Garden Journal

There is still lots of colour in our autumn garden. Taking pride of place is the pretty cosmos, which is flowering after many of the other plants have finished. The weather is still warm and sunny, although we had a cyclone sweep through the country the day before Easter. It caused much destruction, with trees uprooted all over the town, including, sadly, our own lime tree, which we planted about ten years ago. In its place we have planted a bay tree, which we had growing in a pot, but it should do much better now it is in the ground.

I have planted a Camelia sinensis to have a go at growing my own tea! From the one plant you can make green tea, black tea, or oolong tea, depending on how the leaves and buds are processed.

The winter vegetable garden is planted with broccoli, cauliflowers, cabbages, lettuces, spinach, kale, and silverbeet. I still have leek seedlings to go in. I haven’t tried growing leeks before, so it will be interesting to see how they do.

These are my garden journal pages for March and April.

A book I have enjoyed reading this month is A Cottage and Three Acres by Colette O’Neill. Thirteen years ago Colette left behind her life in London to begin a new life in Ireland. She bought an old cottage with three acres of bare, wet, rushy land and set about transforming it into a beautiful, lush, permaculture garden, planting thousands of trees, as well as herbs, vegetables, and even a fairy wood. The book tells the story of what one woman with a dream can achieve on her own, and how a woman’s love of nature and incredible affinity with Mother Earth was able to heal, in her words, “Some of the saddest looking land I had ever walked upon.” Colette truly is an inspiration and I would recommend this book to anyone with a love of gardening, and of nature.

Colette has thousands of pictures of her garden and cottage on her website bealtainecottage.com and hundreds of videos on YouTube. Her book can be purchased through her website, and she is happy to sign it for you!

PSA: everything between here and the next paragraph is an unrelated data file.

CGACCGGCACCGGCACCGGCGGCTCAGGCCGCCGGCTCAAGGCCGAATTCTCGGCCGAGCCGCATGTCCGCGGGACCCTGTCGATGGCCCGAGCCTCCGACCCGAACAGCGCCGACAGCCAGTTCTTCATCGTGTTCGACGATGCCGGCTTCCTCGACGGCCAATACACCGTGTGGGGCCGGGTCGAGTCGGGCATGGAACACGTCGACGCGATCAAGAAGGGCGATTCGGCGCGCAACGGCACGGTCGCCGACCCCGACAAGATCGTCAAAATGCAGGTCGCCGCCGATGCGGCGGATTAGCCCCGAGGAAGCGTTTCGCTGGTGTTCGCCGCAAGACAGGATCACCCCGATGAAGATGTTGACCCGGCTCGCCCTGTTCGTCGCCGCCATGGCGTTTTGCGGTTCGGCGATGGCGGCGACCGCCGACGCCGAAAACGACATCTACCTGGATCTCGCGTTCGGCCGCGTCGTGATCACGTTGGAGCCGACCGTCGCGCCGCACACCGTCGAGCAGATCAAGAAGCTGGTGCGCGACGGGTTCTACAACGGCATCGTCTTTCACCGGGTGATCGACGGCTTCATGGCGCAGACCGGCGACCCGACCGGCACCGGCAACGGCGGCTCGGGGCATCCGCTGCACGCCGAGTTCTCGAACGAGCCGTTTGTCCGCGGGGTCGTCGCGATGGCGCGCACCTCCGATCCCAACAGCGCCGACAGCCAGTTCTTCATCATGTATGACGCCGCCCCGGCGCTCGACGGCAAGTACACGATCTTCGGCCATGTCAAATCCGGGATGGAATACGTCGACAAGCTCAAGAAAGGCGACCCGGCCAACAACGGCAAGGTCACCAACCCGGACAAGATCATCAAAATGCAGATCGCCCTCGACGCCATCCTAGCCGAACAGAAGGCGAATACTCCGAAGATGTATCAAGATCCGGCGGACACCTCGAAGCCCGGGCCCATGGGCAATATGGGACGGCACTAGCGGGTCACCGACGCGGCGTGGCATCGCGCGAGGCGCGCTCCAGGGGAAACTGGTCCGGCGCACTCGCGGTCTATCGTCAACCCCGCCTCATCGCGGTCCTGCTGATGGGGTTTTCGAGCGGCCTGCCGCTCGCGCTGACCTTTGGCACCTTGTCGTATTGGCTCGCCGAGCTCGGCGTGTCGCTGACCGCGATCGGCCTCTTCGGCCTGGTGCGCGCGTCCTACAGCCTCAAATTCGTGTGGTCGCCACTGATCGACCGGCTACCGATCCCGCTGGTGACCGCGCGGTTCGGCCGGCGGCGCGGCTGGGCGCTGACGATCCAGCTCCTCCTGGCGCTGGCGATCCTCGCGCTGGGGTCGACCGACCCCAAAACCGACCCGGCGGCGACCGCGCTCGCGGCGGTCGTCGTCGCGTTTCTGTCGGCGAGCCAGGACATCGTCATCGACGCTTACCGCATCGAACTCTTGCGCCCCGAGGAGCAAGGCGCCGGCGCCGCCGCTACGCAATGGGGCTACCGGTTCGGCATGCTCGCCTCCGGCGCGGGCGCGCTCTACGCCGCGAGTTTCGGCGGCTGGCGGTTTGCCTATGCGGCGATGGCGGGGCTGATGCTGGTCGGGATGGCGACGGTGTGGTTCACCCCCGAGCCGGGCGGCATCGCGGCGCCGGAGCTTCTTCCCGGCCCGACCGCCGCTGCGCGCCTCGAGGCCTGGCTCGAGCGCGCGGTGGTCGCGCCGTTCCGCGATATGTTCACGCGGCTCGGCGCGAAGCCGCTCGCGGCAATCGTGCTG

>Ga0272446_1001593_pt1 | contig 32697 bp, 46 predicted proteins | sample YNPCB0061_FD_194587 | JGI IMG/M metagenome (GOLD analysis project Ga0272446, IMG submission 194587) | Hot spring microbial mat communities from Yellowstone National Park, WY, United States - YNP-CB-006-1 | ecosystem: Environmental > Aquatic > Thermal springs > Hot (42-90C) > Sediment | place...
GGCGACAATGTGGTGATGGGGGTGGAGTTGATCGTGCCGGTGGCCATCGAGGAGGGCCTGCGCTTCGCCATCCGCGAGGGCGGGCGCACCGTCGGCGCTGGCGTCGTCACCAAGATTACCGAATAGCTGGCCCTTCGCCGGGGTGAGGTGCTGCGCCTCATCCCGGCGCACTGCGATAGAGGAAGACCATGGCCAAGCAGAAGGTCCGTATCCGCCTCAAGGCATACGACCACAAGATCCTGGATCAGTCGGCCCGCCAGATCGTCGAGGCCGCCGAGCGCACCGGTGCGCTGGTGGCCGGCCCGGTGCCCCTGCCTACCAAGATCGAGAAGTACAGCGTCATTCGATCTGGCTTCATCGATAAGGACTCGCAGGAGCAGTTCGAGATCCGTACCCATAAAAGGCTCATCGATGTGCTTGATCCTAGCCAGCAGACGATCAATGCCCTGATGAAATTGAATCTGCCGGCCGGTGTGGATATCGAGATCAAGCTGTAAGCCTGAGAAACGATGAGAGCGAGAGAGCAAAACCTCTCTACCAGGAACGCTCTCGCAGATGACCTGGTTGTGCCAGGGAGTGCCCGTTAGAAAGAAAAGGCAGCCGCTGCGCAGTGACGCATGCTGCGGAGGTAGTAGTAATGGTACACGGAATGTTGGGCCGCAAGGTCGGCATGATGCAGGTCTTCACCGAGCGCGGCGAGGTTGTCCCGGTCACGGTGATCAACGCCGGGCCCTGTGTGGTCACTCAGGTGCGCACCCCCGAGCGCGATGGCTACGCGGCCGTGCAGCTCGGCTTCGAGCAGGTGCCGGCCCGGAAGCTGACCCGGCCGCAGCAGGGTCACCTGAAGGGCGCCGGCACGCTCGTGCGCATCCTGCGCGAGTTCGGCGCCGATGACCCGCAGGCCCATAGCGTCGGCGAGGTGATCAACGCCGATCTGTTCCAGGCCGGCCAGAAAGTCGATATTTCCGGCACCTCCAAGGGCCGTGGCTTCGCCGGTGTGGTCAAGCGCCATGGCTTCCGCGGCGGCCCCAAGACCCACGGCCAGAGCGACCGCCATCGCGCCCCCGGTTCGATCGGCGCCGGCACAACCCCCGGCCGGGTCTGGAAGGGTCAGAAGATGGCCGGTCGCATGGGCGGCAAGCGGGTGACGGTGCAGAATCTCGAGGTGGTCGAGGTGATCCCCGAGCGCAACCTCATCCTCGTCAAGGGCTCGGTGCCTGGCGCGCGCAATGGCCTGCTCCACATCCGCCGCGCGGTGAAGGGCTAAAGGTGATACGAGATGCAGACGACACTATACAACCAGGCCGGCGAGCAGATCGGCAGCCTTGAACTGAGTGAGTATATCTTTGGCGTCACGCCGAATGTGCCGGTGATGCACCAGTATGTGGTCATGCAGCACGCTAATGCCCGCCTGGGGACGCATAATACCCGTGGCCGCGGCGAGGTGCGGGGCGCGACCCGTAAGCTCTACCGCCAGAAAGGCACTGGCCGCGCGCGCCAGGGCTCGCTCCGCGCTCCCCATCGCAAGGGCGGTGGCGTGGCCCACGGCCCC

Summer Garden

Here, in New Zealand, summer is in full swing and the garden is flourishing with flowers, herbs, vegetables, weeds and wildflowers. The beautiful larkspur made a magnificent show during late spring and early summer. The majestic blooms ranged from a deep violet colour to a lighter lavender. Sadly, they are finished now, but we have saved lots of seeds and want to try growing them against the house next year, instead of out in the open where the tall spires are ravaged by the wind.

Larkspur

Echinaceas that I grew from seed last year are flowering earlier this year. They always remind me of my time working at Weleda where they were grown to make herbal remedies.

Echinaceas

Feverfew self-seeds all over the garden.

feverfew

In the vegetable garden we have just picked our first beans of the season, and have been regularly picking lettuces, baby spinach leaves, radishes and spring onions for summer salads.

Vegetable Garden

Lavender and borage are planted amongst the vegetables to attract the bees. This pretty purple plant self-seeds everywhere. I am not sure what it is called, but the bees love it, so I am happy for it to grow wherever it wants to.

bee plant

The citrus trees are laden with fruit and we always have a jug of freshly squeezed orange or grapefruit juice in the fridge.

These pretty blue cornflowers self-seeded in the planter outside the studio, as well as elsewhere in the garden. There are plenty for picking and they last well in a vase.

cornflowers

Garden Journal

September has been a very wet month here in Hawke’s Bay, but the beginning of spring has brought plenty of growth in the garden. Daffodils and tulips have been blooming, pretty blue forget-me-nots have sprung up all over the garden, the lavender and rosemary have been abuzz with bees, and the orange and grapefruit trees are laden with fruit, although not quite ready for picking yet. I planted trays of vegetable and flower seeds in the greenhouse, and we dug compost through the garden beds, ready for planting in a few weeks’ time after danger of late frosts has passed.

garden journal

garden journal